3. “Rename these menu items to [something overly-creative].”

I’ve touched on this topic in various different places already (like here and here).

Menu items are not the place to get creative. Instead, they need to be easily identifiable by visitors, you need to get them to click.

And once they do reach a certain page you want them on, you can then “wow” them with your personality and sense of humor. But they won’t get there if they’re confused by your site’s navigation.

A better request:
“What words should I use as menu items to make sure the navigation is simple and easy to use? What to users expect to see in the navigation?”


4. “Make my site rank higher on Google.”

Having your site high up in Google search results is useful, yes, it can help your photography business. But you can’t get there by asking for it vaguely like that.

Ranking higher for which keyword(s) or phrase(s)?

It doesn’t matter if you show up first in a firstname lastname photography”search. What matters if you show up on the first page for “[specialty] photographer in [location]”, that’s the holy grail.

It comes down to your goals for the site. Alone, or together with your web-designer, you should start planning and doing some keyword research to figure out a good SEO strategy.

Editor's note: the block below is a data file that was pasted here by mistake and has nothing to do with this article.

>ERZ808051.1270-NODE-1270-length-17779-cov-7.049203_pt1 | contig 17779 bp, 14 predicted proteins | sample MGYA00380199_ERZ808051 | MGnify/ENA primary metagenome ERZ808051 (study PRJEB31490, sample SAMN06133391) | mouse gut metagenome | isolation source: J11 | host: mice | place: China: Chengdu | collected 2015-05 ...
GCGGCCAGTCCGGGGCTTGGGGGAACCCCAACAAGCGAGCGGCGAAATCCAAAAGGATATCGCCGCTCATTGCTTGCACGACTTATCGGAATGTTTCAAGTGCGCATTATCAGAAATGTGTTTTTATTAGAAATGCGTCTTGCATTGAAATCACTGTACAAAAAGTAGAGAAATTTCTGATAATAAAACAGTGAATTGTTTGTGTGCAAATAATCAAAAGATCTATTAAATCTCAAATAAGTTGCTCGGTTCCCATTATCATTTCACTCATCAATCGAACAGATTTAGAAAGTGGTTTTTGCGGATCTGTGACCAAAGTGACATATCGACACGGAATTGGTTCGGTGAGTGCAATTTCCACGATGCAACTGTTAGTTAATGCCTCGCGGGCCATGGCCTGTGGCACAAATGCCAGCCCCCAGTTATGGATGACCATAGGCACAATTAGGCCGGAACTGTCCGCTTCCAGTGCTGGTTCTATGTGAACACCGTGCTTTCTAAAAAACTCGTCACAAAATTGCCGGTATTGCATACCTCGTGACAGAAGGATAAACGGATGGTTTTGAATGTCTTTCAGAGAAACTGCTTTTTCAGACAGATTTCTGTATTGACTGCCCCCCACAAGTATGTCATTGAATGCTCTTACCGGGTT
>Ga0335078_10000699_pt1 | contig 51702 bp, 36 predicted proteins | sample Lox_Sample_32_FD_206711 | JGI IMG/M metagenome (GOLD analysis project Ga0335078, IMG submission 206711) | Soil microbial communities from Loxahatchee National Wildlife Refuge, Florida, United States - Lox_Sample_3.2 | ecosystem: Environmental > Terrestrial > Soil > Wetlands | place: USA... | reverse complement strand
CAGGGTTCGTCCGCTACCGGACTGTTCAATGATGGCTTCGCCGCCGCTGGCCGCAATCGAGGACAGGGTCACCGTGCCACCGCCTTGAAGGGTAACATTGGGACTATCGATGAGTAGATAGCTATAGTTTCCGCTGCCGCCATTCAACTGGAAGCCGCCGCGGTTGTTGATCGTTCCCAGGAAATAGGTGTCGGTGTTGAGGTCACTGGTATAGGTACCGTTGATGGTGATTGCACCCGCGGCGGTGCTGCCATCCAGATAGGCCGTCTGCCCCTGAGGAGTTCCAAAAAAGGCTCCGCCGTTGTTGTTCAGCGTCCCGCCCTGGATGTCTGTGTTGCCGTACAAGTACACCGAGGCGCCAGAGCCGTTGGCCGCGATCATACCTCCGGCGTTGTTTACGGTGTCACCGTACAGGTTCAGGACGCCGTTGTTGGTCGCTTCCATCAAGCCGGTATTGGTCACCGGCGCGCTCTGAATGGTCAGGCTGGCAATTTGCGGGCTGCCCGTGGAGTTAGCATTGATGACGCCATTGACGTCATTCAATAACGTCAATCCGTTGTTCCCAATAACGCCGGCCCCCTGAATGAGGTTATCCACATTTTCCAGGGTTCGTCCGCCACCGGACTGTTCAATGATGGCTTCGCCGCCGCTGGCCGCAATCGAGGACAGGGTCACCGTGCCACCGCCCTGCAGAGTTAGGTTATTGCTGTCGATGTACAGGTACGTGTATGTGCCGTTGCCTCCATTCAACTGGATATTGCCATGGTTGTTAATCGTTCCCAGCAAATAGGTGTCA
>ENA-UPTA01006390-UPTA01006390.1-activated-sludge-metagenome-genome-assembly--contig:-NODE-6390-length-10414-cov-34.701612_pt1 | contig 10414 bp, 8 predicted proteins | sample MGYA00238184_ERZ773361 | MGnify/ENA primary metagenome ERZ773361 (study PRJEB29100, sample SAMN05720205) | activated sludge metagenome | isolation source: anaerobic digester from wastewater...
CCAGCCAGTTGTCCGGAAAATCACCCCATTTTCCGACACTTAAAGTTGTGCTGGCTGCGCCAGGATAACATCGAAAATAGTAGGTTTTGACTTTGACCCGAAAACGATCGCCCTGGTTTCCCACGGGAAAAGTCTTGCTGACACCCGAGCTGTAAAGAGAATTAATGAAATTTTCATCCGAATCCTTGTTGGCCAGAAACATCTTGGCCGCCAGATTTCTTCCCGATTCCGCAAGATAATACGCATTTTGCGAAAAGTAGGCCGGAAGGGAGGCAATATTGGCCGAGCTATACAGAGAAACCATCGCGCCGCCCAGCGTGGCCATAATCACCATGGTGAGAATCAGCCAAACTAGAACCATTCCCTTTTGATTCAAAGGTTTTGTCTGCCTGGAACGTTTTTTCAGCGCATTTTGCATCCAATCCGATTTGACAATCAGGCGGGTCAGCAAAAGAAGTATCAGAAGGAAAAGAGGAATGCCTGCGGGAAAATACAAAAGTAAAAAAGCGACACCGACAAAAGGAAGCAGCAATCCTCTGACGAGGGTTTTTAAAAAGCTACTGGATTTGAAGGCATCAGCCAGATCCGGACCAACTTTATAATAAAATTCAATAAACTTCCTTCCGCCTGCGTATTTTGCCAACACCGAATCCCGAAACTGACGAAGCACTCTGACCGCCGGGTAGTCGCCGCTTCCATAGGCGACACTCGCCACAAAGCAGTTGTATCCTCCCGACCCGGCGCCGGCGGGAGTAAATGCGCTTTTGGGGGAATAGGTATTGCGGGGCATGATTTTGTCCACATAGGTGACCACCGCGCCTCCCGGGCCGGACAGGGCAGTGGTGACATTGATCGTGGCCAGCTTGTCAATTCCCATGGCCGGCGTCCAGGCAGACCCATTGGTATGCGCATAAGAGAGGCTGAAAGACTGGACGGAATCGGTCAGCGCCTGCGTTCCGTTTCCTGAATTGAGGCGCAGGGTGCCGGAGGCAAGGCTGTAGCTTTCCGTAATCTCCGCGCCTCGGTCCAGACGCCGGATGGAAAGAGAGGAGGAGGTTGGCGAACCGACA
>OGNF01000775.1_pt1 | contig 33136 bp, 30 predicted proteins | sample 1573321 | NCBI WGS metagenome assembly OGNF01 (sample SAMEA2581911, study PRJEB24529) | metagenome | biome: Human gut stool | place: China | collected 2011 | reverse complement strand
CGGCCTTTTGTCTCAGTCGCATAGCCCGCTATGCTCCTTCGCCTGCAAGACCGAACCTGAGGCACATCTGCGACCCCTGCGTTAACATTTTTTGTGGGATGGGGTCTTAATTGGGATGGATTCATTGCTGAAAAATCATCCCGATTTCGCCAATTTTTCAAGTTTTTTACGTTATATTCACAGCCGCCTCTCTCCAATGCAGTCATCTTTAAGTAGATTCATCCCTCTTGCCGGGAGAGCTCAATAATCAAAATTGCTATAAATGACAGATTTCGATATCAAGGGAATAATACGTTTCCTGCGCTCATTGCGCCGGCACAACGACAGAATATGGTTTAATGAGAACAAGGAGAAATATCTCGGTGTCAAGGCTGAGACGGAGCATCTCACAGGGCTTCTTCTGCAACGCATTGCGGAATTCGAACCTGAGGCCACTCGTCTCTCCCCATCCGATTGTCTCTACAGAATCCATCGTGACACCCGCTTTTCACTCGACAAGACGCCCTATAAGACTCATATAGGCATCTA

That knowledge (about your position in the market and your target audience) will then guide how you optimize your site for search engines.

A better request:
“I want to be known as a top architecture photographer in Cincinnati. Let’s focus our SEO efforts on that. Here are the main ways people discover my work now: […]”


5. “I want a design that looks just like [existing successful website].”

Mimicking another website is not a guaranteed path to success (not to mention it’s unethical and potentially copyright-infringing).

That’s because each design decision needs to be tailored to your own target audience. And even if you have a similar audience, try to differentiate yourself in some way.

A quick example: a stock photography agency recently approached me to create a replica of the popular website. After declining the job and explaining the reasons behind it, I offered to create a new design mockup with a similar look and feel, but with many new branding elements and layout changes that would be a better fit for them. They were much happier with the result and enthusiastic to see their branding in a unique design.

Blindly copying another site sets you up for failure, if you don’t know what your own site’s goals are. Sure, it’s fine to take inspiration from others, but only so much as to gather ideas and get clarity.

A better request:
“I like this specific website because […]. I would also like to prominently feature an element similar to […] on my site. My specific needs for the site are […], let’s explore how to design the site to get a similar look-and-feel and increase sales.”


Hope you found these notes useful!

If you didn’t, no problem! It is therapeutic for me to write these small snippets from my web-design experience, I love sharing them!